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A curious number of MDs appear to have been kept on.

Inside Deutsche Bank: "It's the junior and mid-ranking staff who are being cut"

Outside Deutsche Bank on Monday

As Deutsche Bank embarks on its quest to achieve costs of €17bn in 2022 (vs. €22.8bn in 2018) whilst simultaneously spending €13bn on technology, you might have thought that the bank would disproportionately eject its expensive managing directors during its cost-cutting program. In fact, insiders say this isn't the case. 

In New York, one Deutsche equities professional says around 30 managing directors are still employed. By comparison, he says that around 30 directors, 12 vice presidents and 15 associates or analysts have been let go. "I don't know one senior manager who's left," he claims.

Deutsche declined to comment on its redundancies, which follow claims that the bank is too top heavy. - In 2017, the UK-based business had 570 managing directors and only 437 analysts, even though analysts are usually far more plentiful.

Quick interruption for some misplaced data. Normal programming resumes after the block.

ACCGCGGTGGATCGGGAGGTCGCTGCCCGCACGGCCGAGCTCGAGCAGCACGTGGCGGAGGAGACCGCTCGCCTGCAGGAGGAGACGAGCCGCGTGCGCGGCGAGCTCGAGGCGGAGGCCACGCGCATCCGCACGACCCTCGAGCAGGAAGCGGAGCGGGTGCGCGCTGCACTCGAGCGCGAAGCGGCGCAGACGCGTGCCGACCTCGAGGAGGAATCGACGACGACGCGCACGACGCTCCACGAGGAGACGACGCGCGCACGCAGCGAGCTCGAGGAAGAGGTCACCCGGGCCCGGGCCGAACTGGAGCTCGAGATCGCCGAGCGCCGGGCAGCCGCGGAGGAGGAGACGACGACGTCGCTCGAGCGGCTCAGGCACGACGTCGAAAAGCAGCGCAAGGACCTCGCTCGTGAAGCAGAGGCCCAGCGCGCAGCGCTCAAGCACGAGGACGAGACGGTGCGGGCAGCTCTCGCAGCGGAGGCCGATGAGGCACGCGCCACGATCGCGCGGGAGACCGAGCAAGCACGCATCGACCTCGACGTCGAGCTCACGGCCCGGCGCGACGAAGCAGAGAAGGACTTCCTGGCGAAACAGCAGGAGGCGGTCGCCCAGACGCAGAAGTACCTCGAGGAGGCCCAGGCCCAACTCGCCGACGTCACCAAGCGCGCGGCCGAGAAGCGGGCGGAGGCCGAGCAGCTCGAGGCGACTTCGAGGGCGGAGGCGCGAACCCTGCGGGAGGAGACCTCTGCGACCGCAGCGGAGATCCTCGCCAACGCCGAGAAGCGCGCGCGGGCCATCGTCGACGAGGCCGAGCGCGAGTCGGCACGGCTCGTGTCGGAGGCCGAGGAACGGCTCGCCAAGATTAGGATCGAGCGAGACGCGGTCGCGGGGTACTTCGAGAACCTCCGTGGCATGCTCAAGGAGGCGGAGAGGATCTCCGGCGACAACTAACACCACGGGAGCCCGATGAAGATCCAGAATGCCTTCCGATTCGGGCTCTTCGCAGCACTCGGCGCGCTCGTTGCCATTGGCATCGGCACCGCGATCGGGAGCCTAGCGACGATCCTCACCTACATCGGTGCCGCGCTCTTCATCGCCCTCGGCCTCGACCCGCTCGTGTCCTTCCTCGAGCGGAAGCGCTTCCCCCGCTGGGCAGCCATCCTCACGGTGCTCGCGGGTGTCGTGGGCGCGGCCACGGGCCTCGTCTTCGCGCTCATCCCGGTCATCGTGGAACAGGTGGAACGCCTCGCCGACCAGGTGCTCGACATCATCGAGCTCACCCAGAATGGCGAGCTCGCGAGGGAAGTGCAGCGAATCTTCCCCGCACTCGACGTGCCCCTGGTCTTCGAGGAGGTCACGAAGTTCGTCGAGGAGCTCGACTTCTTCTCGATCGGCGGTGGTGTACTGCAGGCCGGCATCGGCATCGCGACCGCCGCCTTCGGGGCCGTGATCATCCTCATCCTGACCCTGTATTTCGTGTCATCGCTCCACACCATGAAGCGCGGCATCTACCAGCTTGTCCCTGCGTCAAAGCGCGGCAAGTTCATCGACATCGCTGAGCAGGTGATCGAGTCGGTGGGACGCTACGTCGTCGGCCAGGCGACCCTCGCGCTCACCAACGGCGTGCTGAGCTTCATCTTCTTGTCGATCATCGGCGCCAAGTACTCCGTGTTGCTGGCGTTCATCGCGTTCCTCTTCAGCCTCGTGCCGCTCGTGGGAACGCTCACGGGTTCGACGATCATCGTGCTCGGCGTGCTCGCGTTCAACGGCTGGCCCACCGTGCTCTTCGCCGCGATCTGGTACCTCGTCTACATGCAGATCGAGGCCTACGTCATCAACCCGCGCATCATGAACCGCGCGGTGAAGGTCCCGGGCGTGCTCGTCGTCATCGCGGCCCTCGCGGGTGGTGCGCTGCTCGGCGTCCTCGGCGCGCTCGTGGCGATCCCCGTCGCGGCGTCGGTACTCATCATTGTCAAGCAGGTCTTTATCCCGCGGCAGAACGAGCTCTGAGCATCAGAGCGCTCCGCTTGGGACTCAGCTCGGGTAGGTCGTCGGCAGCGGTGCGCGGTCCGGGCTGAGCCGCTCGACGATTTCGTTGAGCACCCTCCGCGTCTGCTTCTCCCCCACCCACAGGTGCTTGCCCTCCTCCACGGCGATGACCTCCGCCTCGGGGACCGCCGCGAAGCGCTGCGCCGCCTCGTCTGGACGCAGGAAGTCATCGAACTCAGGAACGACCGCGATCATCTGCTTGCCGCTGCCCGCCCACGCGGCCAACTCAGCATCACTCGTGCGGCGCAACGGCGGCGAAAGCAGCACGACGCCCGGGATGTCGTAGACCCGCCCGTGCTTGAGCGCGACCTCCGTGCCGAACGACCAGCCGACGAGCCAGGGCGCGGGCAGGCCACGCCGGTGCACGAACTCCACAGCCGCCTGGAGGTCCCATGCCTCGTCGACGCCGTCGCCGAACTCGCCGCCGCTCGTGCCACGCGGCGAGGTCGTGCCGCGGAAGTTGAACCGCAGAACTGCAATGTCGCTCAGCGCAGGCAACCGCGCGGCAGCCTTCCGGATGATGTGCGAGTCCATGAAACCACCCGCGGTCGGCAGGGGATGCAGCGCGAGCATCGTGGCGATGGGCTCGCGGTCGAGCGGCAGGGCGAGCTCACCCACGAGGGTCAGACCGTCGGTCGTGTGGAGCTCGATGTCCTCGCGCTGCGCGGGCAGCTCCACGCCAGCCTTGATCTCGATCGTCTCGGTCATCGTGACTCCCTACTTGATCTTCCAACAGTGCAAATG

The senior staff who remain at Deutsche Bank are understood to have moved to the new 'Capital Resolution Unit' (CRU) or bad bank run by Louise Kitchen, where they are focused on winding down the business. One director in London said Kitchen's direct reports are expected to be handed new roles today or Monday: "No one expects them to get fired, they're too entrenched in the business," he added.

Speaking off the record, a London equities headhunter said Deutsche's redundancies include several highly desirable directors in areas like specialist sales and market making. "There were also some pretty average people there," he said.

As we reported earlier this week, around 10 of Deutsche Bank's London high touch equities sales staff have moved to Cowen, the U.S. brokerage firm, with Matthew Cyzer, Deutsche's former head of equity sales trading. 

In New York, meanwhile, most of the equities people who were let go are coming to terms with the change. Some said the bank cut them off from its system before informing them they were cut. "It's awful," says one, adding that matters aren't helped by Deutsche's minimal severance payments: "We get two weeks for every year. They lowered it a few years ago."

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AUTHORSarah Butcher Global Editor
  • ab
    14 July 2019

    Bankers are hired mercenaries without loyalties. It's no surprise, the collateral casualties are your soldiers commanded to charge into an artillery barrage, generals, aka MDs sip tequilas in the bunkers.

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